A week after assuming leadership at the Legislature, Republican lawmakers unveiled their first proposals Monday -- a modest mix of regulatory reform, a budgeting overhaul and $200 million in corporate tax breaks spread over two years.
"We want to make Minnesota the best place to start a business and to expand a business," said Sen. Geoff Michel, R-Edina, who sponsored the bill. "We want to plant a flag at every border that our state is open for business and we will do anything to help a job creator."
Senate Republicans jammed a news conference for the symbolic rollout of the new "jobs" legislation, which they said honored their campaign pledge to energize Minnesota's business climate, create new jobs and ultimately improve the state's financial condition. But the political showmanship came without any idea how many jobs might be created or where the state, which faces a gaping $6.2 billion budget hole, would find the additional money to pay for the immediate impact of corporate tax cuts.
"It seems like the Republicans are in some denial about the state's financial situation," said Senate Minority Leader Tom Bakk, DFL-Cook. "When the first bill Republicans introduce makes the deficit $200 million worse, it does beg the question: When are we going to get serious that the state has a serious, structural, financial problem?"
Republican Senate leaders want to cut the state's 9.8 percent corporate income tax in half over six years, roll back business property taxes to 2009 levels and speed up the review of permits.
Republicans would not speculate on how many jobs might be created.
"I can't commit to a job number at this time," Michel said.
In the last two months of 2010, the state took in $155 million in corporate income tax, about $5 million more than expected. About half of that was paid by out-of-state entities.
The move to cut taxes -- and create more red ink -- comes as state leaders are beginning to dig into the state's multibillion-dollar deficit, which has educators, local governments and the poor bracing for more cuts.
Republican House leaders steered clear of the tax issue Monday, instead focusing on plans to streamline review of business-friendly permits and switch to what's called "priority-based budgeting," when a government tries set clear, measurable priorities and then align them with the dollars available.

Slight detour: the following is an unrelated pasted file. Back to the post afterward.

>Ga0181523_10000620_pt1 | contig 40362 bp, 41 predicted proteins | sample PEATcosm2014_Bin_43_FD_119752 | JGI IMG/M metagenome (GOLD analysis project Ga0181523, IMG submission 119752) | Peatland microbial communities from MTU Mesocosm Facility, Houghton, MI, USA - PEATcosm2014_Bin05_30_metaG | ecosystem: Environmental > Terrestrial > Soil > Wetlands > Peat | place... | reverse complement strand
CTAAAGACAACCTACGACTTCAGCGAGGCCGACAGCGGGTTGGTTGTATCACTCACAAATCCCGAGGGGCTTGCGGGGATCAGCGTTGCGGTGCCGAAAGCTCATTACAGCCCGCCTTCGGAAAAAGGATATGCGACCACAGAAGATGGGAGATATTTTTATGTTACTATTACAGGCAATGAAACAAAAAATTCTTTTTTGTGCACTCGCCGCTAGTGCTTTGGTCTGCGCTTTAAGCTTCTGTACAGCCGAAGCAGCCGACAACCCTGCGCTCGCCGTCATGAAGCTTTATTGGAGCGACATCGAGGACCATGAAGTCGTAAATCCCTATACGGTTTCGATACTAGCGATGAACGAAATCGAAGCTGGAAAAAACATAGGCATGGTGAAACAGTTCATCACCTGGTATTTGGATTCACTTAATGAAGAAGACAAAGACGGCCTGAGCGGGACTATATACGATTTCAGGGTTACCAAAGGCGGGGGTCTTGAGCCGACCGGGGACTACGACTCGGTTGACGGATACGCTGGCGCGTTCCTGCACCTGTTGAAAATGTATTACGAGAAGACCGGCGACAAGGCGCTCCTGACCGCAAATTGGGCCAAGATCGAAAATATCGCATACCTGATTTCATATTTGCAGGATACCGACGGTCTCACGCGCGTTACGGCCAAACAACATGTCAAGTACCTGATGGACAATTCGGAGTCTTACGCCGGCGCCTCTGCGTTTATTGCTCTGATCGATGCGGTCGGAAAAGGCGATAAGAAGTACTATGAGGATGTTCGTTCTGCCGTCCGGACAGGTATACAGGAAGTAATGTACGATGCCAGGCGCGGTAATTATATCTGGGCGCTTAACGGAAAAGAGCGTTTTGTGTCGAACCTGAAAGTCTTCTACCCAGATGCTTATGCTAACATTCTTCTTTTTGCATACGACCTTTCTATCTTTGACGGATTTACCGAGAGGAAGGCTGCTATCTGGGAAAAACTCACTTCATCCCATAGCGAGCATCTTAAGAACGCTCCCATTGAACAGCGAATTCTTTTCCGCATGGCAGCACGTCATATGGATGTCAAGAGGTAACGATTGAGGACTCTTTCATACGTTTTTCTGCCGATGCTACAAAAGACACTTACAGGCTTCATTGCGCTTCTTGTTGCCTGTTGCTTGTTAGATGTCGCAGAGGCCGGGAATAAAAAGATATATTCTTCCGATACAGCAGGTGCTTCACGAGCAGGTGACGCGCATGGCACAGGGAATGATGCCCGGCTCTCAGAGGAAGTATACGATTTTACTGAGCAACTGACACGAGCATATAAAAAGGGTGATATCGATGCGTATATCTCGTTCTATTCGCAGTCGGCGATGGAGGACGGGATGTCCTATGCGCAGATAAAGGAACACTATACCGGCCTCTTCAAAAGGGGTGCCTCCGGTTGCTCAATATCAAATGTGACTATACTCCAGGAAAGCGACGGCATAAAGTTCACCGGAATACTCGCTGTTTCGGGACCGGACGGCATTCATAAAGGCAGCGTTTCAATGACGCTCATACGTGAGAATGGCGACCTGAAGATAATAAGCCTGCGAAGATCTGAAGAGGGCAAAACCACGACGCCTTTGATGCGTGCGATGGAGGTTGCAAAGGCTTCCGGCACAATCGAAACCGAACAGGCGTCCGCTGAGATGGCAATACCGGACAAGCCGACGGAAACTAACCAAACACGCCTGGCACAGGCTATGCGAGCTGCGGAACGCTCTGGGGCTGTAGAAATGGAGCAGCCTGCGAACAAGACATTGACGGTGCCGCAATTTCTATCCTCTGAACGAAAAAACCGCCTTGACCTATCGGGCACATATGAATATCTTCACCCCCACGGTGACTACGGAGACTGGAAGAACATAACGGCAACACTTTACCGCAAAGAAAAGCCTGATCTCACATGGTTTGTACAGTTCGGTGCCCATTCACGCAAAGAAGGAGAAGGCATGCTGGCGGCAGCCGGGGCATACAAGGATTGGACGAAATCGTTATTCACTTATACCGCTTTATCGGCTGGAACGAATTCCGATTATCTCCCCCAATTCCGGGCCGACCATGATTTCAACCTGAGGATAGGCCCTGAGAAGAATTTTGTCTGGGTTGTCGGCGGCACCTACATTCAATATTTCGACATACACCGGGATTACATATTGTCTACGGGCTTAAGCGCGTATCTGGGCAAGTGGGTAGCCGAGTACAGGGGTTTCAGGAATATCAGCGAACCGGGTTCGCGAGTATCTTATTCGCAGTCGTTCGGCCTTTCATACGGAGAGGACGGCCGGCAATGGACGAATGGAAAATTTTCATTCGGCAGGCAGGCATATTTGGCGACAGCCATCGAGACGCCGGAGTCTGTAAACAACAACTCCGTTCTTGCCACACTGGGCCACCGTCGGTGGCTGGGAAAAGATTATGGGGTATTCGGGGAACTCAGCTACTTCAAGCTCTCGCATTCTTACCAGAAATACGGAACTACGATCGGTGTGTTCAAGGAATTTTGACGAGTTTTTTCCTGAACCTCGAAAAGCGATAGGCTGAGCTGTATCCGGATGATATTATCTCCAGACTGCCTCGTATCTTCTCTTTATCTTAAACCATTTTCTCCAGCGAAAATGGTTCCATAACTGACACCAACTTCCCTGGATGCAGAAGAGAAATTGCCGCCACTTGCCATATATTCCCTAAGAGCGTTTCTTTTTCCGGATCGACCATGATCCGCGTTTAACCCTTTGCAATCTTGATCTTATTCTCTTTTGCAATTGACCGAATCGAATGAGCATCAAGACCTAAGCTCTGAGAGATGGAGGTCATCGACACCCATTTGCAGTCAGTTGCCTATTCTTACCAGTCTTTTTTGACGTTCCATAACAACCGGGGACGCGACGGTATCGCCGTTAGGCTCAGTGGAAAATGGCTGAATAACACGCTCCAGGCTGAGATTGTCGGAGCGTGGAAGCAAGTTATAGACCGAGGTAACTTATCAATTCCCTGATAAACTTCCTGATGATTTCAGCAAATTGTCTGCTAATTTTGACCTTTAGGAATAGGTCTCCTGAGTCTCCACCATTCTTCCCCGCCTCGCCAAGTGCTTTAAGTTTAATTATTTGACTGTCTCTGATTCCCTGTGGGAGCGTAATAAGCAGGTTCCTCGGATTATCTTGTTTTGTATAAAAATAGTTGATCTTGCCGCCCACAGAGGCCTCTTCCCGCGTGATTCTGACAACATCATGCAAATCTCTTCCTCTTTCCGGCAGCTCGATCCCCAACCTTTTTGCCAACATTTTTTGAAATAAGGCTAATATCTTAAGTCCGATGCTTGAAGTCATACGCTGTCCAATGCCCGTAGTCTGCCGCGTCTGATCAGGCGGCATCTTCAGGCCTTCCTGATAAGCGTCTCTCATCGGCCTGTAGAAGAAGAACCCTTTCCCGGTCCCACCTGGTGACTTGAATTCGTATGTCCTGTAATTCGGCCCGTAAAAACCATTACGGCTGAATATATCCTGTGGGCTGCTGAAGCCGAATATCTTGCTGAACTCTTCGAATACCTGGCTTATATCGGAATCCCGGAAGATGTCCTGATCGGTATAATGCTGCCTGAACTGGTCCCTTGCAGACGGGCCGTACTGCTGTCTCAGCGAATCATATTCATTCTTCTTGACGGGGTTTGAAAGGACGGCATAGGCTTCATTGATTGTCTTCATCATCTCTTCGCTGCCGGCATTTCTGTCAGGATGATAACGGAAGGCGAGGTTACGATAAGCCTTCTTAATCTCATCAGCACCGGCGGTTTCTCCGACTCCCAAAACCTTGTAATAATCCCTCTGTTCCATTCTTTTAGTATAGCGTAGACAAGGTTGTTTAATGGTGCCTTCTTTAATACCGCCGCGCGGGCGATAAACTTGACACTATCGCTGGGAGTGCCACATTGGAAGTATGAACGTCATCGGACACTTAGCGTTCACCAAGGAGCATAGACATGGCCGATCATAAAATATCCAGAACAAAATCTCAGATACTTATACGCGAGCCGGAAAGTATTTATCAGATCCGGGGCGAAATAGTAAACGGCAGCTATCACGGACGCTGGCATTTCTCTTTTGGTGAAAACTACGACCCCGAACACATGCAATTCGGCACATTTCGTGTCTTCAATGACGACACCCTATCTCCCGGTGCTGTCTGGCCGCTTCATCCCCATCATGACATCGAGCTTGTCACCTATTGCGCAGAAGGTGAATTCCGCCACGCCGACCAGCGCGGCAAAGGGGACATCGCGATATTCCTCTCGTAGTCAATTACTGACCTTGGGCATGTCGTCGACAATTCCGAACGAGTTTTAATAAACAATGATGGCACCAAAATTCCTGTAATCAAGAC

House leaders want to give the Minnesota Pollution Control Agency and the Minnesota Department of Natural Resources no more than 150 days to issue permits.
They also seek to eliminate district court review of permit appeals, instead sending them directly to the Court of Appeals. They also want to allow developers to craft their own environmental impact statements, rather than the local government.
Rep. King Banaian, a newly elected Republican legislator from St. Cloud, said the changes in budgeting will allow the state to prioritize more like Minnesota families do.
"When you manage your household budget, you learn to live within your means, you learn how to set priorities," Banaian said. "We are going to bring that concept to the state Legislature."
Away from the spotlight of the news conference, Republicans also introduced bills requiring a 15 percent reduction in the state workforce, a wage freeze for state workers and a repeal of the state's moratorium on construction of nuclear power plants.
DFL legislators on Monday said the Republicans's proposals cater to business interests while offering little immediate job prospects to the more than 200,000 Minnesotans who remain out of work.
"Minnesotans have real problems now that they need a solution to," said House Minority Leader Rep. Paul Thissen, DFL-Minneapolis.
DFL Gov. Mark Dayton struck a more conciliatory tone.
"We all share the same priority, making Minnesota work again and putting Minnesotans back to work," Dayton said. "I welcome all ideas on how best to achieve these goals. The legislative process provides the opportunity for all ideas to be discussed."
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